Let me start by saying I'm a huge fan of Donovan's music, but I didn't know much about him as a person going into his autobiography. The first 5 years of Donovan's musical career was meteoric; that timeframe is the focus of The Hurdy Gurdy Man. At times, the book is a bit disjointed and muddled. Considering he was writing about events from 4 decades ago (events often clouded by drugs, alcohol, and hormones), it's surprising that he is able to tell as cohesive story as he does. The book begins in [...]

    21. Deb

      I picked this book up having been warned by another person on one of my reading challenges that Donovan's ego was running a bit wild. Still, having come of age on a lot of his music, I figured I'd give the book a chance.Well, I have never read such blatant, self-aggrandizing rubbish in my life. In fact, I've hung out around musicians most of my adult life and have never heard such self-aggrandizing rubbish. He claims that he originated Celtic Rock, implies that Led Zepplin was formed because Bon [...]

    22. Nick Duretta

      Donovan has always seemed like an intriguing person. His music is very fanciful and woven with Celtic imagery and themes of the Eastern religions, and his persona always suggested something much deeper than the 'flower power' movement that propelled him to fame. Which is what makes this autobiography disappointing. It is certainly all in here: his days as a homeless vagabond during his youth, his passion for American folk music, his sudden rise to fame during the British Invasion, his indulging [...]

    23. Sean

      As pop/rock bios go - this one's not bad. Mr. Leitch writes a competent look back at his childhood in Scotland, his discovery of music and youthful wanderings in Cornwall.He covers his first flush of fame with a level head and lets the reader in on some of the details of his songwriting and studio recordings. That hotel incident with Bob Dylan (seen in D.A. Pennebaker's "Don't Look Back") is also re-interpreted by Donovan. He becomes the first 60s pop star busted for marijuana possession, hangs [...]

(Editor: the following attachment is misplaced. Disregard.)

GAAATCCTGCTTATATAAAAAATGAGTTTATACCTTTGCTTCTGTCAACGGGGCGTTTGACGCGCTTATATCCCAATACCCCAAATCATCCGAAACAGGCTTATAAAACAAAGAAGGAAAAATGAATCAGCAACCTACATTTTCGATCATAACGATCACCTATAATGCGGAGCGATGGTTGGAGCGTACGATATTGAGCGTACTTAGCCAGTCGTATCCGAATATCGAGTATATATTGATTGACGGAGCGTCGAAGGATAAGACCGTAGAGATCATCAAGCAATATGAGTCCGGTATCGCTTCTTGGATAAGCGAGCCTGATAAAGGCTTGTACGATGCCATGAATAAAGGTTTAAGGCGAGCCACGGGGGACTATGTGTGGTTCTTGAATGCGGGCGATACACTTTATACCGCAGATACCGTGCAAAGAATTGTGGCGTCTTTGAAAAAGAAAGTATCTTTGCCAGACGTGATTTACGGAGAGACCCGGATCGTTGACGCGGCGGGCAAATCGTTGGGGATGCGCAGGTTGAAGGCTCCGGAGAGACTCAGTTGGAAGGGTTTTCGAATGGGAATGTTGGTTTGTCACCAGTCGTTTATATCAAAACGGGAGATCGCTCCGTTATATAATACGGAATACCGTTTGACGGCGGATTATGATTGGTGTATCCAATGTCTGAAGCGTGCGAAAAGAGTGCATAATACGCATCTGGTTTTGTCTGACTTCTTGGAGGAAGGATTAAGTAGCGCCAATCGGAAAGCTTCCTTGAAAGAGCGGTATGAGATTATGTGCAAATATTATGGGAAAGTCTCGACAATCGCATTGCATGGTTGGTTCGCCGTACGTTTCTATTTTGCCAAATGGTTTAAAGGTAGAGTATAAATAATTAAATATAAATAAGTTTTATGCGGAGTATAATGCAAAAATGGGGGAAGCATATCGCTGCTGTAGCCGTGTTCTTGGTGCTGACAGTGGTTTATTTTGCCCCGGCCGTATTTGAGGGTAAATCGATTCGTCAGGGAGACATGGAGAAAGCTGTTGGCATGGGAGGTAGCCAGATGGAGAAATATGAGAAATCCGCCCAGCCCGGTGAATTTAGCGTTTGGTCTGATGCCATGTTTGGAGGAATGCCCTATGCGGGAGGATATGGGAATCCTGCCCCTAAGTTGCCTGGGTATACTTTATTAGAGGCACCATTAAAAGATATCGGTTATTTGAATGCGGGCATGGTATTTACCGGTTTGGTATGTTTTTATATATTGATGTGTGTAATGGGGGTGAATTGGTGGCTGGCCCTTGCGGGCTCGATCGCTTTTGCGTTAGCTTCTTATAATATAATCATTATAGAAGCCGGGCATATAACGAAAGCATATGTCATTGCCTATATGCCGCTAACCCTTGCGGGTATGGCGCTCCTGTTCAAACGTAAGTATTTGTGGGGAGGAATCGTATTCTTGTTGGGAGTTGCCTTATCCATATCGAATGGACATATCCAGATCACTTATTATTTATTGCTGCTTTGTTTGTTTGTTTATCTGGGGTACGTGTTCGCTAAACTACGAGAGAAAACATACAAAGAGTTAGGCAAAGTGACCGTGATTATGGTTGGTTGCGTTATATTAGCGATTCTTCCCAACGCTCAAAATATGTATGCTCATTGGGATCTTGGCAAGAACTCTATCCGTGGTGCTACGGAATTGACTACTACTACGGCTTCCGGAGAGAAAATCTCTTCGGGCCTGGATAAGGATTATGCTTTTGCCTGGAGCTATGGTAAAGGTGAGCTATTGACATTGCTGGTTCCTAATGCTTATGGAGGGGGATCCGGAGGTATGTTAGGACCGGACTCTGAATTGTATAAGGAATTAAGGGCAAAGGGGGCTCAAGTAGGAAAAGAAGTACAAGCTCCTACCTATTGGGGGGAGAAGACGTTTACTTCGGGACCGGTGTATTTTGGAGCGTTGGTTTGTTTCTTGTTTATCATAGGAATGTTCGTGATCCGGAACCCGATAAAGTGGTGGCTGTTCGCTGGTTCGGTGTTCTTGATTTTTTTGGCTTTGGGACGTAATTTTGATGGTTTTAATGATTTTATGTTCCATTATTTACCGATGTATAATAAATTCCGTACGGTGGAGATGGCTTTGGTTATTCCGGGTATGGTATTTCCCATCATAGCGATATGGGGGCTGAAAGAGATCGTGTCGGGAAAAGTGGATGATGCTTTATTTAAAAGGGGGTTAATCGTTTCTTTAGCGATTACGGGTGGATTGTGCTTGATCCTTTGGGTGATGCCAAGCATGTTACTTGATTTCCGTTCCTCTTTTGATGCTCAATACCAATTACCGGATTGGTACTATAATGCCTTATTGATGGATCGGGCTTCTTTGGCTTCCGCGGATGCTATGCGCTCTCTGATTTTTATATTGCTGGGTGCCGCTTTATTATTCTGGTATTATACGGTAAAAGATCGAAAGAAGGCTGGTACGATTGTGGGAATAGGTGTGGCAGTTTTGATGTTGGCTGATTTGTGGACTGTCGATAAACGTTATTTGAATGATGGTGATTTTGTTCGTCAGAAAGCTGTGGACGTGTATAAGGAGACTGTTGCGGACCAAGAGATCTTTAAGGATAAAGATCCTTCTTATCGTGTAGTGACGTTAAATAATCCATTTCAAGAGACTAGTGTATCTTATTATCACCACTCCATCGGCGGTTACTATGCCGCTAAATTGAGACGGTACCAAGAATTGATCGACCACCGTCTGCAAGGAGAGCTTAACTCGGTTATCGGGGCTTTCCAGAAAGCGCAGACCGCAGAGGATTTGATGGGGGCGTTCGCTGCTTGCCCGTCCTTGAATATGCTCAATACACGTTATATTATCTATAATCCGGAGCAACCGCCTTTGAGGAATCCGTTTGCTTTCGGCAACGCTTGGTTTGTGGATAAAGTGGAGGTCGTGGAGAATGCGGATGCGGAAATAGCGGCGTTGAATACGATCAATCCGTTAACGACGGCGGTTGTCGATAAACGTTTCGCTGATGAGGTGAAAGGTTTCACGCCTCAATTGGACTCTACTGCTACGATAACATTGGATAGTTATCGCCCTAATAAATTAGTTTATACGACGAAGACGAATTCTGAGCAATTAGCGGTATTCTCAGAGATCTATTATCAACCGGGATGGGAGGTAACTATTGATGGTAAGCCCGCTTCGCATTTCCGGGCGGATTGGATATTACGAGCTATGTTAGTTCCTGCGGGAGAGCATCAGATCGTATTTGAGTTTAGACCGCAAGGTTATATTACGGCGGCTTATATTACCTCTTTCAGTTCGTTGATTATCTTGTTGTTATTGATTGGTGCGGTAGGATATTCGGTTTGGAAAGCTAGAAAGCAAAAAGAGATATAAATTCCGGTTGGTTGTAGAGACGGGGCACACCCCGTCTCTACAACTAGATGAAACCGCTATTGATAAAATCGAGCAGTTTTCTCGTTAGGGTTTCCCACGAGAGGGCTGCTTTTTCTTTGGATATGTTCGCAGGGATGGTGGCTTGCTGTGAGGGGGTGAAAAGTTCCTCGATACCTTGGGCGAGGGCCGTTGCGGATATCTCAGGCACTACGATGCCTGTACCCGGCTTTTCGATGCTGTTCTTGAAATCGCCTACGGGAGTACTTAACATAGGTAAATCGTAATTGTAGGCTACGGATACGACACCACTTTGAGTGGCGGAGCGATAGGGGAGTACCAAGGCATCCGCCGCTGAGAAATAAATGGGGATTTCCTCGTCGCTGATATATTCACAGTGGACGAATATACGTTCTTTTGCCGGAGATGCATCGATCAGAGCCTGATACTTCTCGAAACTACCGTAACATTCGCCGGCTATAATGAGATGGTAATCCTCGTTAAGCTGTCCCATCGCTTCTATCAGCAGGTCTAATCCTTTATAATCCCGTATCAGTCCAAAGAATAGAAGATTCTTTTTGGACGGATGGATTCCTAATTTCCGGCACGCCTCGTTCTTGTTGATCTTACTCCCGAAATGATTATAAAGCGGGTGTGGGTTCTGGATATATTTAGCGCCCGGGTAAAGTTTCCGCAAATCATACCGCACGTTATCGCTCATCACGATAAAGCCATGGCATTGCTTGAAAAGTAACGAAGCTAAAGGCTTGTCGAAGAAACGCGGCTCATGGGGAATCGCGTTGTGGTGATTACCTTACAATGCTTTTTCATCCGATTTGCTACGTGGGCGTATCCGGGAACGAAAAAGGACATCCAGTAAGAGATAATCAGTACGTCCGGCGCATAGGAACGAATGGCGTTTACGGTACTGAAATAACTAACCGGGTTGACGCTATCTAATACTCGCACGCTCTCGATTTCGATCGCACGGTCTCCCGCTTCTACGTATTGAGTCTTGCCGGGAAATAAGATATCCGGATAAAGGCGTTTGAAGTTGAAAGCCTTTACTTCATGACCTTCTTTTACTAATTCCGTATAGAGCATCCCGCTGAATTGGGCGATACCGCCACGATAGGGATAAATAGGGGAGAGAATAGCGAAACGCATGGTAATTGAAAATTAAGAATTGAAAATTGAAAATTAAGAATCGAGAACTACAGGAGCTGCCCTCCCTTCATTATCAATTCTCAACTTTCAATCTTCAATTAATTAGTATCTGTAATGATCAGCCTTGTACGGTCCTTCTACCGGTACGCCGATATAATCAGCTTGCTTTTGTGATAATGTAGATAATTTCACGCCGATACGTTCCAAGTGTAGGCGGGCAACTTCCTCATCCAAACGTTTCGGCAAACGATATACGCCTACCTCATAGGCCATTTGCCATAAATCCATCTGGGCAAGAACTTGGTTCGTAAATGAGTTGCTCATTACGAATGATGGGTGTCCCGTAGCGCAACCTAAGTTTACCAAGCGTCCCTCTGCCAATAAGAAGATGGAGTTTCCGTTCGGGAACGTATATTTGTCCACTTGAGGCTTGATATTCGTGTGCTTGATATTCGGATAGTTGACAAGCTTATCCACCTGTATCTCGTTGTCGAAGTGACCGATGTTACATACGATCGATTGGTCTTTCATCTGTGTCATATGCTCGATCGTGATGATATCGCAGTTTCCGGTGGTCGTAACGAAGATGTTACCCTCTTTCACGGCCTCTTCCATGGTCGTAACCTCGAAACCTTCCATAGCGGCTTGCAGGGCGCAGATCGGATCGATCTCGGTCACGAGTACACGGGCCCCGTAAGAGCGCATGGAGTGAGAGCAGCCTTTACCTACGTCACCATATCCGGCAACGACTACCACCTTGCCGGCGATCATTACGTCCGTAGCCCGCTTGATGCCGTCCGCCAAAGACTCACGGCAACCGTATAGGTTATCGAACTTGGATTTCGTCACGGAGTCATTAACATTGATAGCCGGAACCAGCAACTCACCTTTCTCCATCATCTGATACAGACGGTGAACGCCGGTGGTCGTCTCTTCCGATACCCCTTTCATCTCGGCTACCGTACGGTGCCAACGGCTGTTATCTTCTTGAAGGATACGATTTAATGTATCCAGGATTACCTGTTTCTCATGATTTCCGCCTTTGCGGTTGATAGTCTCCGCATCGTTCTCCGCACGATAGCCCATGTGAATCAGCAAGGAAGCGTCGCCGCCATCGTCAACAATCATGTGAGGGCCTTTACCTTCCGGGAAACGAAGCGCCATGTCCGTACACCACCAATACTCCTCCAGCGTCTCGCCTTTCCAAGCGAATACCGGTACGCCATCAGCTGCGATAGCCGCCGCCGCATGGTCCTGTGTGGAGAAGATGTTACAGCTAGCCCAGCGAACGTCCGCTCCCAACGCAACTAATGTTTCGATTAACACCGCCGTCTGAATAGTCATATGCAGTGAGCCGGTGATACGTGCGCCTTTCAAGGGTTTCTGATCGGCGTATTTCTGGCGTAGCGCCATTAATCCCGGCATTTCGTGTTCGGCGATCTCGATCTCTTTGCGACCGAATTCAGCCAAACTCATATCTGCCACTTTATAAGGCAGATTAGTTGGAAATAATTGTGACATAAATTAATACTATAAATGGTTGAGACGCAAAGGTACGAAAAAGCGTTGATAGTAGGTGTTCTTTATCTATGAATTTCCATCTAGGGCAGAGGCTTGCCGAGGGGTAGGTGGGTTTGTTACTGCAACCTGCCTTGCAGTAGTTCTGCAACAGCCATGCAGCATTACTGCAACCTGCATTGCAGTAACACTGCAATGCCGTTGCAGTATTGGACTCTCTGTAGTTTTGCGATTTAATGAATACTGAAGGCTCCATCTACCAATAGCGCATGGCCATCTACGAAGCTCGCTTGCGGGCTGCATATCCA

24. Andrew

      Picked this one up at poundland and glad I did ,It was an interesting read and full of interesting tales along the 60's highway with Donovan.At times Donovan can come across as desperate to write a legacy for himself where surely his songs are enough? Donovan is so desperate to eschew the Bob Dylan comparisons that at times this becomes laughablehis protesting at the fact he wore a Breton cap before Bob and plugged in his Guitar before Bob being two examples.Musically I think Donovan was far mor [...]

    25. Jasmine

      A gentle artistic spirit who wrote some awesome songs (Sunshine Superman, Mellow Yellow) in the swinging sixties between the tender ages of sixteen and twenty four. Yes, at times he comes off as an arrogant little sod (his words, not mine) and he makes some outrageous claims (he created psychedelic rock, Celtic rock, flower power, the guitar finger picking style) but still a mostly enjoyable read through the sixties, man. It did get a little boring towards the end of the sixties, but overall I ' [...]

    26. Laura

      Donovan burned bright and fast. That's what I learned. I also learned that Donovan should not write 300 page books without a ghost-writer an editor ANYONE who could have helped him flesh out lists of events and happenings. At times, I felt I was reading a middle school essay, "What I Did During the 1960s." Sometimes fun, but mostly disappointingly forgettable. I was really hoping for more insight on his experiences and inspirations.

    27. Rachel

      Great book! Donovan is an original folk pioneer & even though some say he's a bit boasty in his writing, I think he's earned it! Yes, he credits himself for bringing 'World Music' & Celtic Music to popular culture but isn't it kinda true? Long story short - I recommend this book to anyone who loves the 60's/counterculture (& also anyone who loves the Beatles.) Donovan shares many great stories about some of the legends of that era. <3

    28. Bob Irving

      Since Donovan's music formed a big part of the background music of my adolescence, I really enjoyed his story of his life and music. Yes, he takes credit for lots that he probably wasn't responsible for, and yes, he seems pretty chauvinistic in his approach to some women. But he's one of the seminal figures of that era and is still making music that defies categorization.

    29. SouthWestZippy

      Donovan Leitch was born in 1946 and at the age of sixteen he ran away from home to follow his dream of being a musician. He made memorable music but the book lacked something. Very dry matter of fact story telling. I also felt like he skip parts of his life which left me wondering what the rest of the story and why. I just could not get into this book at all.

    30. Megan

      I don't even know where to begin listing all the things that are wrong with this book. Do yourself a favor and don't bother reading it--rent the documentary 'Sunshine Superman - The Journey Of Donovan' instead. More objective, more informative, and better edited by far.